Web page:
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Birmingham, Alabama–based interior designer Betsy Brown had long kept tabs on MLS listings in the Blue Ridge Mountains, just south of Asheville, North Carolina, where her oldest daughter lives and runs several adventure businesses. But it was her less-than-appealing sleeping arrangements when she visited (she usually got her granddaughter’s top bunk) that ultimately inspired her to take the leap and buy a 1,500-square-foot home of her own in the area—sight unseen. When Brown finally drove up to see the property, she was greeted by her family in the driveway, and they were stunned when they walked around the back of the house and discovered its best-kept secret. “It was the most beautiful view I had ever seen,” says Brown. “We all looked at each other in shock. My children had lived in the mountains for many years and had never seen a panorama as dramatic as the one we were facing.”

Strangely, none of the images in the real-estate posting had captured the sweeping vistas of the gorge. What Brown also couldn’t tell from standing inside was that the kitchen had been centered along the main back wall, and there was only a small window above the sink and another window and door next to the breakfast nook that overlooked the landscape. Brown called on her friend of 25 years, architect Paul Bates, to help her open up the 1960s home to its surroundings. He raised the ceiling in the new living room and kitchen as a nod to the structure’s mid-century tendencies (although really the style is a mix of modern, ranch, and cracker architecture).

Straw Dining Chairs, Charlotte Perriand.

Bates’s other big move was to add steel and glass doors to the front and back of the home, allowing one to see straight through the existing 12-foot-wide hallway. Because it’s still a small house at the end of the day, Brown didn’t want to let the vast entry go to waste, so she put a 17-foot-long table in the middle of it. The oak-wood piece has been in her family for years, and the glitter dust and dried-up bits of Play-Doh (remnants of her grandkids’ craft projects) in its cracks are proof. “When they started to walk, they’d climb on it and run down it like it was a racetrack,” shares Brown. “Everyone would be screaming because it was funny and scary at the same time.” Now the wear and tear just brings back good memories.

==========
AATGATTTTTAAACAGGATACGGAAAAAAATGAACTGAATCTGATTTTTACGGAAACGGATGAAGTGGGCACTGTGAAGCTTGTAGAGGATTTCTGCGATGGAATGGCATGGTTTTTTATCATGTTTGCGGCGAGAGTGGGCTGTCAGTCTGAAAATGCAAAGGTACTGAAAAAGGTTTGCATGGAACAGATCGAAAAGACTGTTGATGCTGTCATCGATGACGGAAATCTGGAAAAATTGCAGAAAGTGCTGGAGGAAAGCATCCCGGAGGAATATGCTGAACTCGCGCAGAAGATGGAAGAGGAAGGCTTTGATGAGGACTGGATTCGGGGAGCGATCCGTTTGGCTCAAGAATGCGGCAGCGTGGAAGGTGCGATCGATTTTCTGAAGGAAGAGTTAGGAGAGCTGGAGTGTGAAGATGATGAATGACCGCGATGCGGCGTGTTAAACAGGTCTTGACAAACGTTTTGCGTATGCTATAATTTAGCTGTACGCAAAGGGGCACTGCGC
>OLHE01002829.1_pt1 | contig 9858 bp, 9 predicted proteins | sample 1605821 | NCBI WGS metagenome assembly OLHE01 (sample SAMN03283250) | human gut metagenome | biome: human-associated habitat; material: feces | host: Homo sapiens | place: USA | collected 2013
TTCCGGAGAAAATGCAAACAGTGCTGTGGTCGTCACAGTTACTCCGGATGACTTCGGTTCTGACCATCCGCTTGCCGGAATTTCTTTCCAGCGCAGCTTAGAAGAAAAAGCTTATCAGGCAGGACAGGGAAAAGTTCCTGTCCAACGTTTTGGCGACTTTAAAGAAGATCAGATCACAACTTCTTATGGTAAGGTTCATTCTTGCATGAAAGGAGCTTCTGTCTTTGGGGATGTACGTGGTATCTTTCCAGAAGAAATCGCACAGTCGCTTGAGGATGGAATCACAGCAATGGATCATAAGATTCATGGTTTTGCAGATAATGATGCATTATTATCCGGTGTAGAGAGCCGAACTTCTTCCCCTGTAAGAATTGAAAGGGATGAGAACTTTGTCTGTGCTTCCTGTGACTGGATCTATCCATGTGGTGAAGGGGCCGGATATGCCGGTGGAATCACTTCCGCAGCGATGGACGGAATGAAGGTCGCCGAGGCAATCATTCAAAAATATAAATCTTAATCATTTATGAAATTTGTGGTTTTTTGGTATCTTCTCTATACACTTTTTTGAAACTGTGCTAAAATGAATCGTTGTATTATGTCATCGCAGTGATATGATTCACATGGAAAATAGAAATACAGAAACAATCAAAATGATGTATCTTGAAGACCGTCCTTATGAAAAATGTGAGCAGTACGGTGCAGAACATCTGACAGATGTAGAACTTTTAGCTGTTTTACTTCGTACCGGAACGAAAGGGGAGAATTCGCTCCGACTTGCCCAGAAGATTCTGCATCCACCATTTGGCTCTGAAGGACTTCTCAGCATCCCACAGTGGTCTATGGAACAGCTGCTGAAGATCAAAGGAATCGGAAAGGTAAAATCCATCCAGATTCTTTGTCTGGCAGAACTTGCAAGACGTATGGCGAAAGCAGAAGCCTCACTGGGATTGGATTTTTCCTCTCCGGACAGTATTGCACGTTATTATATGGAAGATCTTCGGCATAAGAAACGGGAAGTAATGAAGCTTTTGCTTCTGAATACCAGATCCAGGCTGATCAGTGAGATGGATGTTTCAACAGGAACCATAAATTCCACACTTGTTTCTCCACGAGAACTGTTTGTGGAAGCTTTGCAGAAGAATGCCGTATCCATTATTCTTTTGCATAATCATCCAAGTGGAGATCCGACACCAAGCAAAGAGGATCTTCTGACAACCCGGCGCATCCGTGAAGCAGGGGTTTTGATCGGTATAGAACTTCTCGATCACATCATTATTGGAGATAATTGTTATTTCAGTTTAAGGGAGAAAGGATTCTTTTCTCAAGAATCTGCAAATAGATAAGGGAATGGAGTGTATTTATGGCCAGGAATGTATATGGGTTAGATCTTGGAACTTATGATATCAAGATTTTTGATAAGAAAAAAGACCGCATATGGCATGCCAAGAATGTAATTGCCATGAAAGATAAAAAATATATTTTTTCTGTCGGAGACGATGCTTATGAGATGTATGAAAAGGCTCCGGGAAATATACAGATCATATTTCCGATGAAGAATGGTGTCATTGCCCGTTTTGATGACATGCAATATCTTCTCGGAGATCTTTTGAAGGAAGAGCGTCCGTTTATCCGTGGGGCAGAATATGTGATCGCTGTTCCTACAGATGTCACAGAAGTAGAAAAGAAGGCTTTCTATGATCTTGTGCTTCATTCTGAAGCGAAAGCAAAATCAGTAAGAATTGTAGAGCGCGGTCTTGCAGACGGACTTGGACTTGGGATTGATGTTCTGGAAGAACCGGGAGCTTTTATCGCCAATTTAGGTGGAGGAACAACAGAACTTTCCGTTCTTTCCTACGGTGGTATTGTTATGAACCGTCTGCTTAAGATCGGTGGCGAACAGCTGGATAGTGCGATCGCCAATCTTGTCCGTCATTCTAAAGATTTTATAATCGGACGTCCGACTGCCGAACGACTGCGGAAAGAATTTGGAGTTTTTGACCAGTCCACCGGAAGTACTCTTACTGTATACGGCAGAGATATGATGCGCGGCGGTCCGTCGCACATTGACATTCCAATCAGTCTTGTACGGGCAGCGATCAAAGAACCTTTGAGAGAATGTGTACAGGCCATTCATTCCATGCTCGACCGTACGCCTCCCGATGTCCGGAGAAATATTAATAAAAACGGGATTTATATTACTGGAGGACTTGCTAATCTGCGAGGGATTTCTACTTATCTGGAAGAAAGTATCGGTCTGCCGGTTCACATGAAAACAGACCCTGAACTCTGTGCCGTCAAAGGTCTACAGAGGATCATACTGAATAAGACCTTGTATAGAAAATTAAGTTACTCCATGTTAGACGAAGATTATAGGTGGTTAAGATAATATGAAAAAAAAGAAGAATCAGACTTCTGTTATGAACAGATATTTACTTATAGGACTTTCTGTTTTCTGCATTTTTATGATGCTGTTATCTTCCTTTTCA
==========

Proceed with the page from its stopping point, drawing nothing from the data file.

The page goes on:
Likewise, the materials that Brown and Bates sourced for the renovation each tell a story. Much of the walls, ceiling, kitchen cabinetry, and even the pantry door are clad in reclaimed white oak boards they picked up at an old wood mill in North Carolina. “When they were first put in, you could hit your fist on the wall and sawdust would pour out of the wormholes because they had just been cut,” says Brown.

Vintage Chairs, Pierre Jeanneret and Carl-Axel Acking.

The chunky stone fireplace came from a local quarry and is reminiscent of the rocks that can be found in the Green River down the mountain. The Brutalist chunks have a rough appearance from far away, but up close they glisten in the sun, thanks to the little flecks of mica. When the fire is roaring, the velvet sofa is everyone’s place to sit and soak in the view. “It’s 12 feet long, so you can have multiple people snuggled up on it,” notes Brown. 

When the designer bought the vacation home, the brick facade was red and the roof was rusty. At first she considered keeping it that way because she liked the tonal color story, but her contractor swiftly swayed her to an all-black look that better suited the fresh doors and windows. “I didn’t want it to look brand-new, so we picked a color [that resembled] the dark bark of the trees,” she explains. 

Around back, she opted for a gravel terrace with a small firepit and weatherproof folding chairs. Nearby hiking trails offer a steep (and slow) descent down the mountain to the river, but half the fun is stopping along the way. “There’s an outcropping with a large rock that cantilevers out that everyone calls The Hotel,” shares Brown. “Kayakers like to stop there, and you can sit there in the rain without getting wet.” Turns out, the view from down below is just as good as the one up top.

The Goods